To score, a player should first remove all unused cubes from their board. Empty squares are -1 point each! Each building type scores according to the instructions on its card. The handy scoring pad (included!) helps guide scoring. Once every player has tallied their score, the player with the highest score wins!


To further enhance game variability, Tiny Towns features two variants in the box: the Town Hall variant and the Solo variant.

Town Hall

In this variant there is no Master Builder. One player, called the Mayor, is responsible for the 15-card Resource Deck. Shuffle these cards and discard five face-down. Then, instead of calling out a resource, the Mayor flips the first card off the deck, which reveals a resource all players must use. Play continues like a normal round of the game with each player placing their resource cube and optionally building buildings. When everyone is finished, the Mayor does this again. Finally, for the third resource, each player takes one resource of their choice.

The players repeat this resource selection (two cards, one player-chosen) until the game is over. When the cards run out, simply shuffle them together, discard five face-down, and continue.

Resource cards: Wheat (yellow), Glass (blue), Brick (red)
Resource cards

Solo Mode

This variant uses the Resource Card deck to support solo play. Certain building cards (see rulebook) cannot be used. In the solo mode, the player deals three cards face up. Choose one resource to build with and place that card face down on the bottom of the resource deck. Replace it with a card from the top, and repeat. Score the player board as usual when filled. The manual has score rankings to match up against when the game is over.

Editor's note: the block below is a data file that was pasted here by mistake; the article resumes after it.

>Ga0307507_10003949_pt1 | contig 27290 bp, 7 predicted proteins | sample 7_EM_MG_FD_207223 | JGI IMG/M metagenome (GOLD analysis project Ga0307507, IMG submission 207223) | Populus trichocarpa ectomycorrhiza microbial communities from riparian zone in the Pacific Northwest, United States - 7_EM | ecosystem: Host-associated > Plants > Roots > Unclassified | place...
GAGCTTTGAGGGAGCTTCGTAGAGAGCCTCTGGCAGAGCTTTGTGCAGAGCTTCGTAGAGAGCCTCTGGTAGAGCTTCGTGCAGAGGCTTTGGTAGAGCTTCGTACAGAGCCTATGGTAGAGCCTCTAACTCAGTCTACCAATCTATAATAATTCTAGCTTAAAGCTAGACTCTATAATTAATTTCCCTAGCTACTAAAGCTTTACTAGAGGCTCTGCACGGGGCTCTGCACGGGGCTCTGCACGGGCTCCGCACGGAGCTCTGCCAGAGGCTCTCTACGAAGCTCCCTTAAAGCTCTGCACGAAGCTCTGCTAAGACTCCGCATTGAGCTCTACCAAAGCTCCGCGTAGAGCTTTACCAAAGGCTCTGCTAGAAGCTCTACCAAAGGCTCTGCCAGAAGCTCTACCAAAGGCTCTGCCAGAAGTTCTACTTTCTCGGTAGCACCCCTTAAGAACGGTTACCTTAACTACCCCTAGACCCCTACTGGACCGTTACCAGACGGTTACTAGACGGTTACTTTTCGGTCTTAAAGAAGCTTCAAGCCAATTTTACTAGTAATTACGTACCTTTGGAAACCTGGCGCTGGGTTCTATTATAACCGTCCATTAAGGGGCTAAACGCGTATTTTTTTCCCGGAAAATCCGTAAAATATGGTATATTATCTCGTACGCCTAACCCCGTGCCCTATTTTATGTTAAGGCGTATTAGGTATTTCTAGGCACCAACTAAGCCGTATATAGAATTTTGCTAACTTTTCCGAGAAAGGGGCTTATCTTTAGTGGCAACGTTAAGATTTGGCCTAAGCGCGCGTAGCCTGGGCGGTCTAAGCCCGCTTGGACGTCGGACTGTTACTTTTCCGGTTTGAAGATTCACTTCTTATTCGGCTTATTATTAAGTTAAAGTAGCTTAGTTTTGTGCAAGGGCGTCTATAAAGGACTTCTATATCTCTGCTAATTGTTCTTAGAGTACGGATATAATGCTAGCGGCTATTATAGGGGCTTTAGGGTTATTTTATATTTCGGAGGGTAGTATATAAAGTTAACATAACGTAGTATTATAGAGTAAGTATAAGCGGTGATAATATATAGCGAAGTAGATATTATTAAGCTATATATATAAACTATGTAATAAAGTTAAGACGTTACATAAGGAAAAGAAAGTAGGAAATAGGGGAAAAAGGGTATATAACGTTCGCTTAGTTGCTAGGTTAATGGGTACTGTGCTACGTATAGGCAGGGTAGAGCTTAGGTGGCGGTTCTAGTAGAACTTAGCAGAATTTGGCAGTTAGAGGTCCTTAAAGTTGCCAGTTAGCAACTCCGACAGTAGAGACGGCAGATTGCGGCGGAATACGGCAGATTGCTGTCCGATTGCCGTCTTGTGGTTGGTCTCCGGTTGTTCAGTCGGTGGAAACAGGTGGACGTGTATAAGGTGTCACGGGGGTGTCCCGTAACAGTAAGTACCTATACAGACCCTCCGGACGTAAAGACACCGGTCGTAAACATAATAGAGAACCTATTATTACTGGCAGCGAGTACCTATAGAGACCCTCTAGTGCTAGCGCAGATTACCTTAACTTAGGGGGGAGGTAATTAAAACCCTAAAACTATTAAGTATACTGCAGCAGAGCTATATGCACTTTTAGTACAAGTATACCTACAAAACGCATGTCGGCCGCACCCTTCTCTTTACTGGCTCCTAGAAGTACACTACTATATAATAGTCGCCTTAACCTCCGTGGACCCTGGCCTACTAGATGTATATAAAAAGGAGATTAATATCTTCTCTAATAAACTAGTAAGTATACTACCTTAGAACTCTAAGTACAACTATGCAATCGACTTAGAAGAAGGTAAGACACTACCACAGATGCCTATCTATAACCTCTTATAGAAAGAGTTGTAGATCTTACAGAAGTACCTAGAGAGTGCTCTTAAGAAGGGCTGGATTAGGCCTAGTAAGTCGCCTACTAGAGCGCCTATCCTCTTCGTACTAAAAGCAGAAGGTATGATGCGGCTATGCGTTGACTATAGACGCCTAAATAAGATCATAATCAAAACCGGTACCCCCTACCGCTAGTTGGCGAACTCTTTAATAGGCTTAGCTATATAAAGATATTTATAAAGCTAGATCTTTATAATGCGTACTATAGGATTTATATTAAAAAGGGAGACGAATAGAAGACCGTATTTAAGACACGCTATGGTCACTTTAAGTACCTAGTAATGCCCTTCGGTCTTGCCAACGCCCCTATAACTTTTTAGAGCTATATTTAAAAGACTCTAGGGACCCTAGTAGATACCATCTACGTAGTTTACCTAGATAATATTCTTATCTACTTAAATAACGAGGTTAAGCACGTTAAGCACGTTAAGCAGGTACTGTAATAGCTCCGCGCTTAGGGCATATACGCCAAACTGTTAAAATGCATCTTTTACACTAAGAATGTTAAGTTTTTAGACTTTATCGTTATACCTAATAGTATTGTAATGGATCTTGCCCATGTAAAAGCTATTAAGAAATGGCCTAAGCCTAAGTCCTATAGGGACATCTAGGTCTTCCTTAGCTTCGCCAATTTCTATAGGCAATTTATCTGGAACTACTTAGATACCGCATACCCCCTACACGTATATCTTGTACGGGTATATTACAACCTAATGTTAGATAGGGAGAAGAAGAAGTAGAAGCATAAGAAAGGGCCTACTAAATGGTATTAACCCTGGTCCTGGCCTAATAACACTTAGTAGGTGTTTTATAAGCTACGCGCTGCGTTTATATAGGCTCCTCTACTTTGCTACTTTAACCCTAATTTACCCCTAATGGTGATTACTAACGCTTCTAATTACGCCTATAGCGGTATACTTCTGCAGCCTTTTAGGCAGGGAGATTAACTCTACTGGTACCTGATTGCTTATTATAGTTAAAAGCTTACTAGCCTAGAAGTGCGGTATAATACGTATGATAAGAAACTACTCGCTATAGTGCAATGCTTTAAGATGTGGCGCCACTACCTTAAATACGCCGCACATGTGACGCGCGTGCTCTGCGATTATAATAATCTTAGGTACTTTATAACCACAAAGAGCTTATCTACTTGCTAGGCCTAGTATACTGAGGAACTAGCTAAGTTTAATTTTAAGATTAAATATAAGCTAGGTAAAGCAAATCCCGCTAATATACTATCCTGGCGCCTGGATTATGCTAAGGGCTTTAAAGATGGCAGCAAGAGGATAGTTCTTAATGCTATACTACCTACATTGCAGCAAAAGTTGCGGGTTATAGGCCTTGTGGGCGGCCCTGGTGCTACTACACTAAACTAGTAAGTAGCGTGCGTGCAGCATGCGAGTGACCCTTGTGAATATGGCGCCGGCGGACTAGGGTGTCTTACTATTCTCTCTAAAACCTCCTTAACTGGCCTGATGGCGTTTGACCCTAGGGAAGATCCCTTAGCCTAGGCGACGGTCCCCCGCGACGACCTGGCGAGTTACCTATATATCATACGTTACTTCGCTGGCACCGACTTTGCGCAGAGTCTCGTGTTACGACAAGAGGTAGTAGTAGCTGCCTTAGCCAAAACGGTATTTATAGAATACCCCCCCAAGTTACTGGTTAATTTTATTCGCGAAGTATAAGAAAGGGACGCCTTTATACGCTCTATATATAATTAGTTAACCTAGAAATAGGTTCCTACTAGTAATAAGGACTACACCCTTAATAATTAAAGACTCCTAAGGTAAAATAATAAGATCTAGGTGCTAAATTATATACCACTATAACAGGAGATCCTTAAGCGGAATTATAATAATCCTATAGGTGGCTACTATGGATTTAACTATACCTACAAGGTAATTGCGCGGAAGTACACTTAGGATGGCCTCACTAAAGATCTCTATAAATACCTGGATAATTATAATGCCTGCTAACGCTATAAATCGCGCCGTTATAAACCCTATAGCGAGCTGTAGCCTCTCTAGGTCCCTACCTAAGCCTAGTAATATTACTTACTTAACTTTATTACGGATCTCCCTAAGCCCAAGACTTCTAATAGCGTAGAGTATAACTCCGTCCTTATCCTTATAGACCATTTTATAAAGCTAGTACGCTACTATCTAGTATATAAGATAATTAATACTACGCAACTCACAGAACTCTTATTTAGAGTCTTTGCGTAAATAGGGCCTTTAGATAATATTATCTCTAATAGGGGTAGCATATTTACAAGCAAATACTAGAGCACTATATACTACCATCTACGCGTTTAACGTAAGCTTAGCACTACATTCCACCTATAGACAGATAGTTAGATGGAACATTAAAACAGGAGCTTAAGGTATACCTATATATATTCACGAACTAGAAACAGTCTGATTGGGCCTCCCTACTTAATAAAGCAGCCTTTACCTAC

We have loved Tiny Towns since the moment we laid eyes on it at PAX Unplugged 2018. We had the opportunity to have designer Peter McPherson on The Family Gamers Podcast Episode 127. I have raved about Tiny Towns to Anitra since then, and Anitra mirrored my excitement for the game after just a few plays.

The simple mechanics of the game left us to wonder how it was possible a game like this hadn’t already existed. Although the game is formally rated 14+, we are easily able to incorporate our 4-year-old into the gameplay with very little difficulty. He isn’t likely to defeat us with his score, but the idea of matching cube colors to create shapes that become buildings is absolutely enthralling to him.

We’ve played Tiny Towns extensively at player counts 2-6, and the game scales well at any of these player counts.
Despite the simple mechanics, strategic gamers can find a ton of depth here. Strategies change dramatically at different player counts and the game offers a ton of replayability with the varied building cards. Even without considering monuments there are over 4,000 configurations of the cards in this game!

4 cards with red barn symbol: Orchard, Greenhouse, Granary, Farm.
Options for the red “farm” building: only one of these will be used in any given game. Change it up and play again!

“I like it. But I think it’s a better game with more people, because there’s more variety.”


“I really like the Solo mode and how different amounts of points get you different rankings.”


“Tiny Towns is a really cool kids game!”


Tiny Towns will be a fixture in our gaming repertoire for a long time as a fantastic family game. We absolutely love it and we know you will too. Get it today at your local game store and on Amazon starting 5/10/19.

Tiny Towns board and components

The Family Gamers received a promotional copy of Tiny Towns from AEG for this review.

Tiny Towns
  • 8/10
    Art - 8/10
  • 10/10
    Mechanics - 10/10
  • 9/10
    Family Fun - 9/10


Playtime: 45 minutes (Can go much faster for experienced gamers)
Age Range: 14+ (we say 4+. Seriously.)
Number of Players: 1-6